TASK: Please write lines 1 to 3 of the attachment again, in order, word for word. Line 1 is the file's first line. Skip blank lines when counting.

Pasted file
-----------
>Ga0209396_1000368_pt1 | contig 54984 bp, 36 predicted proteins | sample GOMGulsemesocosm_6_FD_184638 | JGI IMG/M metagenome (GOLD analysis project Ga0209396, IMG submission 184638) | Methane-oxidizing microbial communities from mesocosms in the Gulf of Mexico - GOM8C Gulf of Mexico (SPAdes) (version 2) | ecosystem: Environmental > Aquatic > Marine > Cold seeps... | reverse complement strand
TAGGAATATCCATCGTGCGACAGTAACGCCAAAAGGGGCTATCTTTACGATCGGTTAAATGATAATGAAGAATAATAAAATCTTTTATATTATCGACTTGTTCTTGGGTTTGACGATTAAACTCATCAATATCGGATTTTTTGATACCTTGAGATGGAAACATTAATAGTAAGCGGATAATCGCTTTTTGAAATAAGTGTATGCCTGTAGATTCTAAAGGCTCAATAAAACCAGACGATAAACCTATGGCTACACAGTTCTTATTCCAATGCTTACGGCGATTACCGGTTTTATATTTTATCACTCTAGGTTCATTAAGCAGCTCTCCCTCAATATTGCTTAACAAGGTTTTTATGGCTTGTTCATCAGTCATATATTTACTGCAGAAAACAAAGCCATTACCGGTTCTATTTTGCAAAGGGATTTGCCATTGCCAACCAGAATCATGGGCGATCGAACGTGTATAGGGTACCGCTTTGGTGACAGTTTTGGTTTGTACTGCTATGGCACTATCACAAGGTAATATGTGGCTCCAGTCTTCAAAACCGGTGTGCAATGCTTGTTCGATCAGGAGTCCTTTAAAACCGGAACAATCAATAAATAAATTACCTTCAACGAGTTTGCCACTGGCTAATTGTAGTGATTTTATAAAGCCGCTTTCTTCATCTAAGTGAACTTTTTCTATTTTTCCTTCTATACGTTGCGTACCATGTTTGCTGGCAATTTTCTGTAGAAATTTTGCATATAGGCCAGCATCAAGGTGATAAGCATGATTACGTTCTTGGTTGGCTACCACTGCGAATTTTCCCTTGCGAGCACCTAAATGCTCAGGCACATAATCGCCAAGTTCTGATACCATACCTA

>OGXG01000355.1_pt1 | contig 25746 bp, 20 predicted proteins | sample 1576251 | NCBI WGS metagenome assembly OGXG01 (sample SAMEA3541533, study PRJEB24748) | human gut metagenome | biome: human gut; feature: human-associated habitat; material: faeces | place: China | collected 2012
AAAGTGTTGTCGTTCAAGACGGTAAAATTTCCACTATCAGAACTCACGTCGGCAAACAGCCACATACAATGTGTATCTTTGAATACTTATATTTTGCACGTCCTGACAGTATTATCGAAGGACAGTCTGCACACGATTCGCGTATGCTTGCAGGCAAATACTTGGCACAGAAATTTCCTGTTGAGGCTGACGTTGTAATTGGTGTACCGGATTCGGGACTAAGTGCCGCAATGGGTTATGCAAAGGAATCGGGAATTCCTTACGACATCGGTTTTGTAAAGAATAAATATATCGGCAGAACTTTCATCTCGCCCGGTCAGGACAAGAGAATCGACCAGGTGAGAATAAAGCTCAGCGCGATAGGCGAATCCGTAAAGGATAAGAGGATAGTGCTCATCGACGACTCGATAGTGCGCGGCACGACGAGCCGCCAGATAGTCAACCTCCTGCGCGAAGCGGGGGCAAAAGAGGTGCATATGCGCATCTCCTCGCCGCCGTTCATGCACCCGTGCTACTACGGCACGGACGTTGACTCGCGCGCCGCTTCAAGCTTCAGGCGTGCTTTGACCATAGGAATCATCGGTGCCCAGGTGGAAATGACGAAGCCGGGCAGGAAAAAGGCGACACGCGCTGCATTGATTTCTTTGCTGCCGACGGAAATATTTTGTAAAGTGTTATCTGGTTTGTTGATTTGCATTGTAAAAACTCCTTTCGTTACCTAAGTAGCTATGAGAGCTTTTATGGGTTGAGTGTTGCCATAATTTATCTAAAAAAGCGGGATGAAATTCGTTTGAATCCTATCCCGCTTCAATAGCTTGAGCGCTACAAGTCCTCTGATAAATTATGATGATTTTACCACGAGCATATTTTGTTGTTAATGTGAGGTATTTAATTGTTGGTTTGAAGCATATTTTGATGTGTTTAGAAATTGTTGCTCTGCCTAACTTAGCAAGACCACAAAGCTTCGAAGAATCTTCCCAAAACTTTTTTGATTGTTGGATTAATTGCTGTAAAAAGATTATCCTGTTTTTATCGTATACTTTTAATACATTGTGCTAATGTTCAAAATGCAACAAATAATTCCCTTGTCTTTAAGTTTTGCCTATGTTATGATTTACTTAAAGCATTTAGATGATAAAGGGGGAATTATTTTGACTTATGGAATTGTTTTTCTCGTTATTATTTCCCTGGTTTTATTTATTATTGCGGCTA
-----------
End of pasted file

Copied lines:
>Ga0209396_1000368_pt1 | contig 54984 bp, 36 predicted proteins | sample GOMGulsemesocosm_6_FD_184638 | JGI IMG/M metagenome (GOLD analysis project Ga0209396, IMG submission 184638) | Methane-oxidizing microbial communities from mesocosms in the Gulf of Mexico - GOM8C Gulf of Mexico (SPAdes) (version 2) | ecosystem: Environmental > Aquatic > Marine > Cold seeps... | reverse complement strand
TAGGAATATCCATCGTGCGACAGTAACGCCAAAAGGGGCTATCTTTACGATCGGTTAAATGATAATGAAGAATAATAAAATCTTTTATATTATCGACTTGTTCTTGGGTTTGACGATTAAACTCATCAATATCGGATTTTTTGATACCTTGAGATGGAAACATTAATAGTAAGCGGATAATCGCTTTTTGAAATAAGTGTATGCCTGTAGATTCTAAAGGCTCAATAAAACCAGACGATAAACCTATGGCTACACAGTTCTTATTCCAATGCTTACGGCGATTACCGGTTTTATATTTTATCACTCTAGGTTCATTAAGCAGCTCTCCCTCAATATTGCTTAACAAGGTTTTTATGGCTTGTTCATCAGTCATATATTTACTGCAGAAAACAAAGCCATTACCGGTTCTATTTTGCAAAGGGATTTGCCATTGCCAACCAGAATCATGGGCGATCGAACGTGTATAGGGTACCGCTTTGGTGACAGTTTTGGTTTGTACTGCTATGGCACTATCACAAGGTAATATGTGGCTCCAGTCTTCAAAACCGGTGTGCAATGCTTGTTCGATCAGGAGTCCTTTAAAACCGGAACAATCAATAAATAAATTACCTTCAACGAGTTTGCCACTGGCTAATTGTAGTGATTTTATAAAGCCGCTTTCTTCATCTAAGTGAACTTTTTCTATTTTTCCTTCTATACGTTGCGTACCATGTTTGCTGGCAATTTTCTGTAGAAATTTTGCATATAGGCCAGCATCAAGGTGATAAGCATGATTACGTTCTTGGTTGGCTACCACTGCGAATTTTCCCTTGCGAGCACCTAAATGCTCAGGCACATAATCGCCAAGTTCTGATACCATACCTA

>OGXG01000355.1_pt1 | contig 25746 bp, 20 predicted proteins | sample 1576251 | NCBI WGS metagenome assembly OGXG01 (sample SAMEA3541533, study PRJEB24748) | human gut metagenome | biome: human gut; feature: human-associated habitat; material: faeces | place: China | collected 2012